“Ozark is on the bank of the Arkansas River where the tribes passed by on riverboats and is between two land routes that passed north and south of the city,” Helbling said.

He helped design the monument after monument sketches he had drawn in the 1990s were found in the Ozark Museum. He updated his sketch to make it more personal and symbolic for the five tribes, and at the same time, reflect the monument site that was part of the Western Cherokee Reservation (1819-29) in Arkansas.

“We used Sequoyah’s syllabary as part of the marker because he completed it while living near Scottsville, Arkansas, on this reservation, and it was the only Native American written language during the removal period,” Helbling said.

The words “Trail of Tears” in English and the Cherokee syllabary, as well as the years 1832-1840 are engraved on the monument along with images of a steam ship, covered wagon and people walking. Also engraved are the words “Arkansas River Valley Routes” and the Five Civilized Tribes’ names. On the ground next to the monument are five flat plaques listing each tribe’s main stopping point in Indian Territory. Park Hill is listed as the stopping point for the Cherokee people.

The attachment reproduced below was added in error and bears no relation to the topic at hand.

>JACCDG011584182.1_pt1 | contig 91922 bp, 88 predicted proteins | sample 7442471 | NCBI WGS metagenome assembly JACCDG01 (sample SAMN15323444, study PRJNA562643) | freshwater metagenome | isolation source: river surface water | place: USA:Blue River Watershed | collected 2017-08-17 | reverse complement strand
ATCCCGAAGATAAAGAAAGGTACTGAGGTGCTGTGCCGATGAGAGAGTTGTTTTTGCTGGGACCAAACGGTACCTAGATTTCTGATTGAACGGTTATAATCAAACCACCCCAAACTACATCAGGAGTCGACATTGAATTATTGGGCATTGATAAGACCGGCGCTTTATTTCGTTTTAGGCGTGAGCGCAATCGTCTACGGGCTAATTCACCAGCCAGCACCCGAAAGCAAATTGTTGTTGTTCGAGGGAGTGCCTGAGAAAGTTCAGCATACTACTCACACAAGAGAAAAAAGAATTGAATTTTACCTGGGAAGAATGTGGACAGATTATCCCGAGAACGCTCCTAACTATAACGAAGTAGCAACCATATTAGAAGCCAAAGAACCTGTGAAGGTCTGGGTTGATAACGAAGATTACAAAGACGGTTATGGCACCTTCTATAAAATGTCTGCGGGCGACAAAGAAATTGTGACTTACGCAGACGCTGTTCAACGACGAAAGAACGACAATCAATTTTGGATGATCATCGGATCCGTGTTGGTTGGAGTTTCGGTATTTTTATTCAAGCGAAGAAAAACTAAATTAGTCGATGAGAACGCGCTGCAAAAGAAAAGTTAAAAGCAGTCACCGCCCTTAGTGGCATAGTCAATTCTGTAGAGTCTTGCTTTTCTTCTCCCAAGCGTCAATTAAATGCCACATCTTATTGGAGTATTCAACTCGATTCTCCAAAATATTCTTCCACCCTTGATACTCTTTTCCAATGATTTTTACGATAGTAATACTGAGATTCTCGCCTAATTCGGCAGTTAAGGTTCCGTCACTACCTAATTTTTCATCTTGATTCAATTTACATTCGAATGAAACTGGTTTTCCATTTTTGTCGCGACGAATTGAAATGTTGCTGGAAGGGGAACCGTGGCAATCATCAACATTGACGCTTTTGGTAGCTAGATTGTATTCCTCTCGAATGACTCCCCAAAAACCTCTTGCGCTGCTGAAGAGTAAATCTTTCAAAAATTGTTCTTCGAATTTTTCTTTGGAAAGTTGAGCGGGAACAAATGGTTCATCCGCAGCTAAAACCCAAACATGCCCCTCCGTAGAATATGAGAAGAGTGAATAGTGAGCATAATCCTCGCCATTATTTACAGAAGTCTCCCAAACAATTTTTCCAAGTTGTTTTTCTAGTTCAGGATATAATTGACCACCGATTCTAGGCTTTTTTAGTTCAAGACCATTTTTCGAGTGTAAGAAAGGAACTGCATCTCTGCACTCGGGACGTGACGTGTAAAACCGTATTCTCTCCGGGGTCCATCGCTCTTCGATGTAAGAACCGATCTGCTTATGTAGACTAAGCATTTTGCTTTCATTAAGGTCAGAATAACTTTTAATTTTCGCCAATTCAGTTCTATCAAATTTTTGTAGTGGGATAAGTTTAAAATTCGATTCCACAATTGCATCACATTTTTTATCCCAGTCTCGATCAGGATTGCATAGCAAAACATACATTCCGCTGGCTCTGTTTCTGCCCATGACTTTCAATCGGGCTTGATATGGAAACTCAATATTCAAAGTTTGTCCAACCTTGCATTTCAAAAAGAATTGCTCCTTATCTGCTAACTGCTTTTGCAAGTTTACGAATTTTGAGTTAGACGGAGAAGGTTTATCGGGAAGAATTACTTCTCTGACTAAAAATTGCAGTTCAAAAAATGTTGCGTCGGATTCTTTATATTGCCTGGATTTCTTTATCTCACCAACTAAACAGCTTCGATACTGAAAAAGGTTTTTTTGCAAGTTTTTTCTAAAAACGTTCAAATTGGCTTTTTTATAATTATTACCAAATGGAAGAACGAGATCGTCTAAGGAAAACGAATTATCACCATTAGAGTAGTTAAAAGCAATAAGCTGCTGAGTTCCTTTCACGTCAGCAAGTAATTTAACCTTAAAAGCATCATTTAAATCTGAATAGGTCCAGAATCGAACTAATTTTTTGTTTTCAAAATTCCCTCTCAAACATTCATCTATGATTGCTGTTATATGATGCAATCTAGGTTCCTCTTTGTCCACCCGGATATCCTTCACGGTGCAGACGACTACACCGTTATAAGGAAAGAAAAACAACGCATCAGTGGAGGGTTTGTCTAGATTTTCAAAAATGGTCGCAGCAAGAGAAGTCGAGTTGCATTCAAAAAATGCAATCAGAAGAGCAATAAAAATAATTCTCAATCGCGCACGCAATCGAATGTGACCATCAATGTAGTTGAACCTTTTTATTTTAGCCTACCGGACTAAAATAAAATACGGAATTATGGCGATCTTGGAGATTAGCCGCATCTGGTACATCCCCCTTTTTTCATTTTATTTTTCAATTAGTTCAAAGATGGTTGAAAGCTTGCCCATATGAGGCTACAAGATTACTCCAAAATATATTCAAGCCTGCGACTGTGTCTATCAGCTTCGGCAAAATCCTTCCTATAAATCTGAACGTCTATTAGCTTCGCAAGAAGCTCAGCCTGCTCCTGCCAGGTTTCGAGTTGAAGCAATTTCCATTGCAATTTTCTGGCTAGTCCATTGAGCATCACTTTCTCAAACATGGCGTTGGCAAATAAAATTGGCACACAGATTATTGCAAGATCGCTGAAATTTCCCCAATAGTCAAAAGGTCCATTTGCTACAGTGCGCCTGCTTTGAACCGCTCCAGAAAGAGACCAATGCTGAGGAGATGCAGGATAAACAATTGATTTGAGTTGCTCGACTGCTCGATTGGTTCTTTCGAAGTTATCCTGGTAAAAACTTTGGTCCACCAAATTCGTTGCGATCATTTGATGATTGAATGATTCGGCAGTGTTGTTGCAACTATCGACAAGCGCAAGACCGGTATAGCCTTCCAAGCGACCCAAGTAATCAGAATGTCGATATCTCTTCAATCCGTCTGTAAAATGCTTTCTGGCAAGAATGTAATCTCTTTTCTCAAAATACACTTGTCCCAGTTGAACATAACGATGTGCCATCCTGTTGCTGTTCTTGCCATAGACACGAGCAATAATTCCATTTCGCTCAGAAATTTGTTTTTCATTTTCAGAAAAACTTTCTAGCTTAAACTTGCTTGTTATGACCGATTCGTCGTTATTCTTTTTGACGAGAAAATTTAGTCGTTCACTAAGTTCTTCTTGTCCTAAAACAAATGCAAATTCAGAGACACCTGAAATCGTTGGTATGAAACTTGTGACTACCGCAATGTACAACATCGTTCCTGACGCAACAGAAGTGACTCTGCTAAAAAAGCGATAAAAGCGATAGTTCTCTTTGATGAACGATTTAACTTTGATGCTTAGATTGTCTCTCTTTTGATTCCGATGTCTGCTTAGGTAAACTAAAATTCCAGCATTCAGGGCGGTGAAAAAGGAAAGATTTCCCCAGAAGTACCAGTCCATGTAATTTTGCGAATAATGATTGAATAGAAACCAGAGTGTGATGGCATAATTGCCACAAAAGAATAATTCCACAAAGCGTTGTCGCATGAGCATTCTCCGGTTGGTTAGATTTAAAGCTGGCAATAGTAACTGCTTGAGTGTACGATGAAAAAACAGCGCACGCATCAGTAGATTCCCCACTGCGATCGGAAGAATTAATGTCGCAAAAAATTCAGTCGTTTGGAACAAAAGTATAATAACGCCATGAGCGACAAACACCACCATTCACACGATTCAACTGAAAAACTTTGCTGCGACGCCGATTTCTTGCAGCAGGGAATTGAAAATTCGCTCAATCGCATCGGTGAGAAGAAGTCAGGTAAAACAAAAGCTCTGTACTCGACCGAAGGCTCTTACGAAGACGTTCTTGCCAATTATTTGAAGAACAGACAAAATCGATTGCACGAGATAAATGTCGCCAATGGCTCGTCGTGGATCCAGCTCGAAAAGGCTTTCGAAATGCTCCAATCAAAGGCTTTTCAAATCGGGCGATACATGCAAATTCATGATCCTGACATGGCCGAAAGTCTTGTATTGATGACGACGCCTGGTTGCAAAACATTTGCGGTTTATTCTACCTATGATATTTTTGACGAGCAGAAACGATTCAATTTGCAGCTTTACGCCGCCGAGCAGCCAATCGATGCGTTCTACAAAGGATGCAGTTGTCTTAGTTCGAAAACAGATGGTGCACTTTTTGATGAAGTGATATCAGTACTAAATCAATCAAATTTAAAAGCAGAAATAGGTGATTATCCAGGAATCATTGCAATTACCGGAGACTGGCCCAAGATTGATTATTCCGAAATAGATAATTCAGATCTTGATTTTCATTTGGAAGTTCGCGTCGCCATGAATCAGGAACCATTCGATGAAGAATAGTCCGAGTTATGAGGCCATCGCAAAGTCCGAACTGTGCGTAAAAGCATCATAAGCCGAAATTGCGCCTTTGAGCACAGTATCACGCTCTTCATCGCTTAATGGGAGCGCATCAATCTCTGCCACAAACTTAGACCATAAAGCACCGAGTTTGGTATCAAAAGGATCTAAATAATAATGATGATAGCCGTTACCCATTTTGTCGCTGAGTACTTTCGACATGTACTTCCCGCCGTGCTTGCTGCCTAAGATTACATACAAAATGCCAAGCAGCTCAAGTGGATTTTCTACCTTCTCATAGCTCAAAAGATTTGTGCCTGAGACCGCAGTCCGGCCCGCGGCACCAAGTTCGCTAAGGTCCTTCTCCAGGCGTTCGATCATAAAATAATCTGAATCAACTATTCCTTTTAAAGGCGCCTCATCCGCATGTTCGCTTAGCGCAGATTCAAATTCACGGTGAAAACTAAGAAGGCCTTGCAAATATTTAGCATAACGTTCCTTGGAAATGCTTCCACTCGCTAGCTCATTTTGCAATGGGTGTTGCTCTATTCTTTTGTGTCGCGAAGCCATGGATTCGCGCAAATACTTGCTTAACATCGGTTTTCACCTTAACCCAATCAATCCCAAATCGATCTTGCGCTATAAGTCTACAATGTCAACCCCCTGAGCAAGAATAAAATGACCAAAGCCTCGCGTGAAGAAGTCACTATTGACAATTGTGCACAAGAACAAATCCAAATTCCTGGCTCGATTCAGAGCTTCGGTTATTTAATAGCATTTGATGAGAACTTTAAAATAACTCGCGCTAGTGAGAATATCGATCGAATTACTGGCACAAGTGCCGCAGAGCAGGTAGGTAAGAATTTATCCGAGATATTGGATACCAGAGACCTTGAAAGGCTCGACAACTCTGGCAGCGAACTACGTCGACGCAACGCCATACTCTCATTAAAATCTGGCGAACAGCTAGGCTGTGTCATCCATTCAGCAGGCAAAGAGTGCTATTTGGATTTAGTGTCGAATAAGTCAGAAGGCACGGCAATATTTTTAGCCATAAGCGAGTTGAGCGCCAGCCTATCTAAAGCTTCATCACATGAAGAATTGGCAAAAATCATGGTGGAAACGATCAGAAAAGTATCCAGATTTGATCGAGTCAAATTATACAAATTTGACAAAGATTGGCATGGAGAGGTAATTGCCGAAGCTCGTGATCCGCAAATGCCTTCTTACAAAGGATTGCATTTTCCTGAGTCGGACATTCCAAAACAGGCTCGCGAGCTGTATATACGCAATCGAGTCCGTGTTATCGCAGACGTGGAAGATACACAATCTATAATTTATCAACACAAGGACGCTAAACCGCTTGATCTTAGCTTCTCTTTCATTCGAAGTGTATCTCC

National Trail of Tears Association President and Cherokee Nation Tribal Councilor Jack Baker attended the ceremony along with Seminole Nation Assistant Chief Lewis Johnson.

Johnson said the Seminoles were brought from Florida, and a majority of the men were prisoners of war and in metal shackles.

“Everyone who passes through this community will be reminded that many folks passed through this area. Not only did they pass through this area they reached what was considered their destination, and they still thrive today in places like Tahlequah, Tishomingo, Tuskahoma, in Muskogee or Okmulgee,” Johnson said.

TOTA Executive Director and CN Supreme Court Chief Justice Troy Wayne Poteete said the “cultural offering” from Ozark would bring tourists to see the monument.

“Every once in a while someone suggests and says ‘that this is just crass commercialism and opportunism.’ No, it’s cultural tourism, and it’s an opportunity for we as tribal people, every time we have an event like this, to talk about a broader story,” Poteete said. “As Cherokee people, why do we dwell on such a sad story that is such a blot on this great country? We don’t do this because we want to capture the image of our ancestors miserable on boats going through here. Certainly, they were victimized. And it sure isn’t about somehow we want to appropriate that victimization to ourselves. We do this because it’s an opportunity for us to honor the tenacity, the resilience and the perseverance of our ancestors.”